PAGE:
If you are not familiar with Christian Healthcare Ministries you absolutely should be. Our family has participated in the CHM community now for several years and hope to persuade you to do so as well. You will simply not find a better way to manage your healthcare costs.
The Affordable Care Act (ACA; a.k.a. “Obamacare”) significantly shifted the playing field in American healthcare and health insurance. In order to provide insurance coverage to otherwise uninsured Americans, insurance companies are steadily increasing their premiums and deductibles on those already insured. Most of our friends are seeing rate increases of 30-50%. Employers are becoming less able to provide company-paid insurance, thus forcing their employees into the government “marketplace” where they’re offered less coverage at higher costs.
Enter Christian Healthcare Ministries. CHM is one of three major Christian-based healthcare cost-sharing networks (see also Christian Medi-Share and Samaritan’s Ministries). These networks are all considered qualified plans by the ACA and therefore exempt from any penalties. CHM and similar ministries are being flooded with new members as the ripples of the ACA reach further and further into the typical family’s pocketbook.
CHM is not insurance. It is a faith-based way of sharing healthcare costs across a large network of other like-minded Christians. CHM also requires a conscientious commitment to biblically-faithful lifestyle.
We joined CHM after several years of research and facing a steep increase in premiums for a higher deductible plan. Facing $900/month premiums for a $5,000/$10,000 deductible on a 70/30 plan, it would be cheaper to have no insurance than to have traditional insurance! As unconventional as the system sounded, we simply couldn’t afford not to do it.
If you’re like me, you would want to see how CHM really works. I hope to do just that and encourage you to consider CHM as a way of relieving your family and Christians worldwide of bloated medical costs and escape an unsustainable insurance system. Further, there is no limited network of doctors or facilities so you choose whoever you want, wherever you want. CHM will even share needs related to pre-existing conditions up to comparatively generous amounts. There is no chess match with an insurance company to time your care around expiring deductibles. And rest assured, maternity is included as well for no additional cost at the gold level!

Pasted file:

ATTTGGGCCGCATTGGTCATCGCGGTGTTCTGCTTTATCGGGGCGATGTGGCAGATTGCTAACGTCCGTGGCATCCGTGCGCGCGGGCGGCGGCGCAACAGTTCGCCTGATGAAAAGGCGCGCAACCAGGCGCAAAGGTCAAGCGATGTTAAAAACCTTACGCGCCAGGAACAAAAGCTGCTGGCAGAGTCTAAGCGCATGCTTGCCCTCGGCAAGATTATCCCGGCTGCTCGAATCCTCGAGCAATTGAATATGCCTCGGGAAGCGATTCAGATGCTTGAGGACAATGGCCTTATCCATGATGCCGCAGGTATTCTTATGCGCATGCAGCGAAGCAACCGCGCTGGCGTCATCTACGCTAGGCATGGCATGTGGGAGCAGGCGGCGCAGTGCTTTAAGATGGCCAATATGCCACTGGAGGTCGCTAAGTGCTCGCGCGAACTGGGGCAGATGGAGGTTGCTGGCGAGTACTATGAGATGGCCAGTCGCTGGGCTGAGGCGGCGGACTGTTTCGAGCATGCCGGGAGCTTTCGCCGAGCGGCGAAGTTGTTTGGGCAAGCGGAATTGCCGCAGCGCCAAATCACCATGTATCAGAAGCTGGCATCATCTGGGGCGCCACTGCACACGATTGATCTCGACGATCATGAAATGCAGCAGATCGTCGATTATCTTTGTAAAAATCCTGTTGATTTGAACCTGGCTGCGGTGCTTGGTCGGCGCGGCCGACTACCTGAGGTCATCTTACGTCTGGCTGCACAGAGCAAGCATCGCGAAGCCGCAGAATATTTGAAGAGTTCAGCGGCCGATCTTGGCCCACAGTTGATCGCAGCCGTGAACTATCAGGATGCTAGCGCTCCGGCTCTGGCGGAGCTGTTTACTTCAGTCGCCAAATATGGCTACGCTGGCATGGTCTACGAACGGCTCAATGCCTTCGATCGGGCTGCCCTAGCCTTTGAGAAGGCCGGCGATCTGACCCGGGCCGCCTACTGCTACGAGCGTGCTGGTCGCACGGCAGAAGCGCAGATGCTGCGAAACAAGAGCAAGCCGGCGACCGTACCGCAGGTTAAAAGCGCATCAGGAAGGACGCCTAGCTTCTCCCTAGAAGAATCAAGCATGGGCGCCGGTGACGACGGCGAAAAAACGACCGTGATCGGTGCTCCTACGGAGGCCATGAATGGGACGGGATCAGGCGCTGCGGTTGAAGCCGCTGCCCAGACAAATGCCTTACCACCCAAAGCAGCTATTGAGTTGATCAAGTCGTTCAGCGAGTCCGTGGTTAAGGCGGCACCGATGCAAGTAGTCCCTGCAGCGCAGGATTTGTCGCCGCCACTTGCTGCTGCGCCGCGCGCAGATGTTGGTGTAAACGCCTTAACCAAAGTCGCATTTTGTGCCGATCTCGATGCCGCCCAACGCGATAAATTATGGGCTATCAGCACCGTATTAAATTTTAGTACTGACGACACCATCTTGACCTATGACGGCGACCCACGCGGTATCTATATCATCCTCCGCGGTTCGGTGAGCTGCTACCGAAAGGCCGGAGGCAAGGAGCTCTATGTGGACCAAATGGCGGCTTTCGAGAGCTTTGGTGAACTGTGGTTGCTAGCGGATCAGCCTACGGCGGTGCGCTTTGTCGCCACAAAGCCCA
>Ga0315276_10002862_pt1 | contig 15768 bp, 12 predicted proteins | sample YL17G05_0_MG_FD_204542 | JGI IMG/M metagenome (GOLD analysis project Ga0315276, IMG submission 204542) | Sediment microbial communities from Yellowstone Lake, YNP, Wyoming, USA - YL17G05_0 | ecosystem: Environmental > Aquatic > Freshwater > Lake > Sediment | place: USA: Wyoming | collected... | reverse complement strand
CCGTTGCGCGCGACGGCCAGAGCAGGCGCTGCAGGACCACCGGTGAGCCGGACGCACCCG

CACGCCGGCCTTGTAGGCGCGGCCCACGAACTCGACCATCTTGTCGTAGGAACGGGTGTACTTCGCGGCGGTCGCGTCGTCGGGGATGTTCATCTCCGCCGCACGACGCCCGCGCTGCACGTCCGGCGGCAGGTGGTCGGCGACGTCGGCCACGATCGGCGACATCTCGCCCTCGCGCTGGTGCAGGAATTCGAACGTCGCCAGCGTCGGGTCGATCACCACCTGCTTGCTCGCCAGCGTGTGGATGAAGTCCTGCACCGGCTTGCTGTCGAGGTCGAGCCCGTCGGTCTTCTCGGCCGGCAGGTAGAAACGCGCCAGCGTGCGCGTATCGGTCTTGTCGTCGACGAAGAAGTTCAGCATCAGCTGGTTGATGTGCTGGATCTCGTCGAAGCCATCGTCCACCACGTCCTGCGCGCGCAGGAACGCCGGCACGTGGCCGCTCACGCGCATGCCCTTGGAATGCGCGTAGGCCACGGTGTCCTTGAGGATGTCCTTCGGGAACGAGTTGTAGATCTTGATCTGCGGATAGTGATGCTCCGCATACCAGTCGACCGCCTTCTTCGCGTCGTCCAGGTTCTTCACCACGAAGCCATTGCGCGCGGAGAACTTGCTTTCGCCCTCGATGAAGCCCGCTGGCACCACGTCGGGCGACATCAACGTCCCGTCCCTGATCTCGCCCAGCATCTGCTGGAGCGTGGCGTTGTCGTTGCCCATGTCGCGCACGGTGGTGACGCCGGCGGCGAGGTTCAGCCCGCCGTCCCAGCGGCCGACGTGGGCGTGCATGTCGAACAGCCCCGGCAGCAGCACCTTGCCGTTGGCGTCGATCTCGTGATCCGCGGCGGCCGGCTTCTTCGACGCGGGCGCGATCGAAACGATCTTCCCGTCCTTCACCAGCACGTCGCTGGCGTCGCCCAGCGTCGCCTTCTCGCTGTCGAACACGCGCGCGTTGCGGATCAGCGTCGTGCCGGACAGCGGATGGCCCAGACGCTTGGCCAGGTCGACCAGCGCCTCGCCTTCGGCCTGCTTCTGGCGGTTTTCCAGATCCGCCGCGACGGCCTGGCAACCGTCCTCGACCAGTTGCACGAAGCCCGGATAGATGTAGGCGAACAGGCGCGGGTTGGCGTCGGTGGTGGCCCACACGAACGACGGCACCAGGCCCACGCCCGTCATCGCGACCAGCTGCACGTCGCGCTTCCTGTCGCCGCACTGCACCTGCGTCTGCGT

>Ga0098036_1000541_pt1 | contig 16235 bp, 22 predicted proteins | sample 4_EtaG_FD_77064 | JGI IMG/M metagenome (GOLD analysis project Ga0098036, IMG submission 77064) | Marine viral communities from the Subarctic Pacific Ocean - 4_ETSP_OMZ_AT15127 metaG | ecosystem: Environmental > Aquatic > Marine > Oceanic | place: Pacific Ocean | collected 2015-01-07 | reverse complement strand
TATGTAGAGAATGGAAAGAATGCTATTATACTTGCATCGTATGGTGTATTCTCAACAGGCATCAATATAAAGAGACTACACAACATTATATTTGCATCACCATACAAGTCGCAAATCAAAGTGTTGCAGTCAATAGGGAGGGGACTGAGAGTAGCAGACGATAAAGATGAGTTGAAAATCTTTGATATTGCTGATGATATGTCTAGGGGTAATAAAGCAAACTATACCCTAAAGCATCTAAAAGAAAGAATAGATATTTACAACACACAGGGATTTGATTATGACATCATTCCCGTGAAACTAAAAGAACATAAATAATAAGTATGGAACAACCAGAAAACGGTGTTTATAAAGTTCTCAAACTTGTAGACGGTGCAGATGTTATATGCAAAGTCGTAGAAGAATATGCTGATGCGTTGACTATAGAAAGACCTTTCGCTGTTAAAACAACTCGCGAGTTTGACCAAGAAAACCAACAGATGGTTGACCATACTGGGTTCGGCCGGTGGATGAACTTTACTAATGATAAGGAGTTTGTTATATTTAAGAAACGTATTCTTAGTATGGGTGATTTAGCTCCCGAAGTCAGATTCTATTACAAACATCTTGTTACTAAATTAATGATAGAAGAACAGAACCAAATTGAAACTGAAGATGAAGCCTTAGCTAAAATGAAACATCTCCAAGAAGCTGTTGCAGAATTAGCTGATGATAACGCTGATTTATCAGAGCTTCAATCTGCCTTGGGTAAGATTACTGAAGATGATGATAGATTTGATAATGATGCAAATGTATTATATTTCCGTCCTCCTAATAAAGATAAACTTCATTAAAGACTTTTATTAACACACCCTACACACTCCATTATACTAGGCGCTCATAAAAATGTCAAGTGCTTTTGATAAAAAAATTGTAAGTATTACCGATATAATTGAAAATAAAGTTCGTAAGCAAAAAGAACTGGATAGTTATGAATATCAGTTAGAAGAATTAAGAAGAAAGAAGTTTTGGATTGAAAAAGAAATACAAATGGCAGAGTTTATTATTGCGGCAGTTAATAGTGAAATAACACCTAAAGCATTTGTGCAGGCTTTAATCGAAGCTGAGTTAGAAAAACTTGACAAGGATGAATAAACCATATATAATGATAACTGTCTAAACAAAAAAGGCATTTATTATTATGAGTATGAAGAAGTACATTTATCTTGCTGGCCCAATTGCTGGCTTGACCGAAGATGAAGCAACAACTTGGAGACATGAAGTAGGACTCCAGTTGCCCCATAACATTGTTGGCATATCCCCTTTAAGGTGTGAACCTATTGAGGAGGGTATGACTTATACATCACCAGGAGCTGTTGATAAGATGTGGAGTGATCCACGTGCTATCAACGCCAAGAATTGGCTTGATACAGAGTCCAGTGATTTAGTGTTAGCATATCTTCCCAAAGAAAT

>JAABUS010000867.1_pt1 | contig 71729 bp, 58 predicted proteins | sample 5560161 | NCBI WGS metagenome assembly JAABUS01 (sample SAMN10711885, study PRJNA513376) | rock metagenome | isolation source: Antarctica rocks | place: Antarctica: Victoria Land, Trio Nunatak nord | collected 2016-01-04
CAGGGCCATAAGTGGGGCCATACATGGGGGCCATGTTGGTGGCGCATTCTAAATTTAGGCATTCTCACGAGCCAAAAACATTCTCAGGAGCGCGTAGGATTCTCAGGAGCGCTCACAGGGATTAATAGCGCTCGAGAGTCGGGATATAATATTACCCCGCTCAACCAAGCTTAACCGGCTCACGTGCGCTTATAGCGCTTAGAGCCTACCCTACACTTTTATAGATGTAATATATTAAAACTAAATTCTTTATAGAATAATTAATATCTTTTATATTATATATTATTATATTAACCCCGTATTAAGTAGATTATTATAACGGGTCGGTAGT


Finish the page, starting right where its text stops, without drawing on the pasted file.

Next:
CHM’s goal is to relieve Christians from the undue worry about the cost of needed healthcare.
CHM has three levels of participation, depending on how much financial responsibility you want to assume for any given medical incident. While you want to call this a “deductible,” it’s actually not because CHM is not insurance. You’ll see why shortly.
My wife and I are on the gold level (we assume the first $500 of personal responsibility) with a daughter on the silver level (we assume the first $1,000 of personal responsibility). That all adds up to $385/month. CHM does cap the amount a family pays per month, however, without reducing any coverage.
We visit any doctor and/or hospital as a cash payer and handle all the billing ourselves. As such, most doctors and facilities immediately discount their services substantially. We’ve come to expect about 30% right off the top without playing any hardball or “negotiating.” And here’s the kicker: any discounts we secure count toward our personal responsibility. In other words, if we secure over $500 in discounts then we’ve met our personal responsibility for that incident. In essence, we’ve relieved the CHM network of additional burden and no fat-cat insurance executives are getting rich off the system.
We make a modest payment at the time of service and set up a payment plan for the next few months (usually $50 or $100/month). In that time, we submit the bills to CHM who will turn around a check within a few months for the services plus any related prescriptions. They also provide an authorization to send the payment directly to the provider, if preferred. CHM will also attempt to negotiate further discounts if they deem it reasonable to do so. Once we receive the check we keep what we have already paid and send the rest to the provider(s).